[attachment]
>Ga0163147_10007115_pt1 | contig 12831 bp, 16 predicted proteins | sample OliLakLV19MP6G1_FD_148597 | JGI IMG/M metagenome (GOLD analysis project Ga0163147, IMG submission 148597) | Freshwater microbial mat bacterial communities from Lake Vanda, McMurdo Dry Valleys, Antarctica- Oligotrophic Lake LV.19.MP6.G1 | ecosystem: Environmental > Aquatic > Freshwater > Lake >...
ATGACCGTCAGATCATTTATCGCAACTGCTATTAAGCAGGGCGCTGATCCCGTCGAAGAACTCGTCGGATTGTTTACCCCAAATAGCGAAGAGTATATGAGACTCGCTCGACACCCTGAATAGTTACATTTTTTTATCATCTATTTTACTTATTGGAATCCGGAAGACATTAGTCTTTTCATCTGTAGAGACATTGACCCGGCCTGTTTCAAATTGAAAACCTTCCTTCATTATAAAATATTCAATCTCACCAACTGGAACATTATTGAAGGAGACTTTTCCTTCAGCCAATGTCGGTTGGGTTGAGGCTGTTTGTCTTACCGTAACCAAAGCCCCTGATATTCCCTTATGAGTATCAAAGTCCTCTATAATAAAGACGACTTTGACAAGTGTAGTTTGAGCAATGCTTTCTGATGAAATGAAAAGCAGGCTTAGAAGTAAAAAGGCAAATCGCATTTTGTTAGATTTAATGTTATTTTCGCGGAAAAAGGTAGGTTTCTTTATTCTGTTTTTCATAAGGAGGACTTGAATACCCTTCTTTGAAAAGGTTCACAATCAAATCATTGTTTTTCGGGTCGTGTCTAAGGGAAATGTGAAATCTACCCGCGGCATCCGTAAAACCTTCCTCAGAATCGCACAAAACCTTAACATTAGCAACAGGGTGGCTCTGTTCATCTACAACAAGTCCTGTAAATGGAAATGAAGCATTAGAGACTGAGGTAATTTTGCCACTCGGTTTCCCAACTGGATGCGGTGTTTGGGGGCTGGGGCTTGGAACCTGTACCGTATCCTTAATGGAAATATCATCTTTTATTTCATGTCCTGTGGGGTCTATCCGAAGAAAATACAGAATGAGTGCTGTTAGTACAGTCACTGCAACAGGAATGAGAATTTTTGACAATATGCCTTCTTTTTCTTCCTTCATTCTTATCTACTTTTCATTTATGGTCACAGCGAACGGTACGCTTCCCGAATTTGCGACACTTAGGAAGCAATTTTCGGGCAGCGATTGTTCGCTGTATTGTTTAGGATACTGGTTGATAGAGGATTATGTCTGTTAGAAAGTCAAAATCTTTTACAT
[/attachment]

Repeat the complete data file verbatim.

>Ga0163147_10007115_pt1 | contig 12831 bp, 16 predicted proteins | sample OliLakLV19MP6G1_FD_148597 | JGI IMG/M metagenome (GOLD analysis project Ga0163147, IMG submission 148597) | Freshwater microbial mat bacterial communities from Lake Vanda, McMurdo Dry Valleys, Antarctica- Oligotrophic Lake LV.19.MP6.G1 | ecosystem: Environmental > Aquatic > Freshwater > Lake >...
ATGACCGTCAGATCATTTATCGCAACTGCTATTAAGCAGGGCGCTGATCCCGTCGAAGAACTCGTCGGATTGTTTACCCCAAATAGCGAAGAGTATATGAGACTCGCTCGACACCCTGAATAGTTACATTTTTTTATCATCTATTTTACTTATTGGAATCCGGAAGACATTAGTCTTTTCATCTGTAGAGACATTGACCCGGCCTGTTTCAAATTGAAAACCTTCCTTCATTATAAAATATTCAATCTCACCAACTGGAACATTATTGAAGGAGACTTTTCCTTCAGCCAATGTCGGTTGGGTTGAGGCTGTTTGTCTTACCGTAACCAAAGCCCCTGATATTCCCTTATGAGTATCAAAGTCCTCTATAATAAAGACGACTTTGACAAGTGTAGTTTGAGCAATGCTTTCTGATGAAATGAAAAGCAGGCTTAGAAGTAAAAAGGCAAATCGCATTTTGTTAGATTTAATGTTATTTTCGCGGAAAAAGGTAGGTTTCTTTATTCTGTTTTTCATAAGGAGGACTTGAATACCCTTCTTTGAAAAGGTTCACAATCAAATCATTGTTTTTCGGGTCGTGTCTAAGGGAAATGTGAAATCTACCCGCGGCATCCGTAAAACCTTCCTCAGAATCGCACAAAACCTTAACATTAGCAACAGGGTGGCTCTGTTCATCTACAACAAGTCCTGTAAATGGAAATGAAGCATTAGAGACTGAGGTAATTTTGCCACTCGGTTTCCCAACTGGATGCGGTGTTTGGGGGCTGGGGCTTGGAACCTGTACCGTATCCTTAATGGAAATATCATCTTTTATTTCATGTCCTGTGGGGTCTATCCGAAGAAAATACAGAATGAGTGCTGTTAGTACAGTCACTGCAACAGGAATGAGAATTTTTGACAATATGCCTTCTTTTTCTTCCTTCATTCTTATCTACTTTTCATTTATGGTCACAGCGAACGGTACGCTTCCCGAATTTGCGACACTTAGGAAGCAATTTTCGGGCAGCGATTGTTCGCTGTATTGTTTAGGATACTGGTTGATAGAGGATTATGTCTGTTAGAAAGTCAAAATCTTTTACAT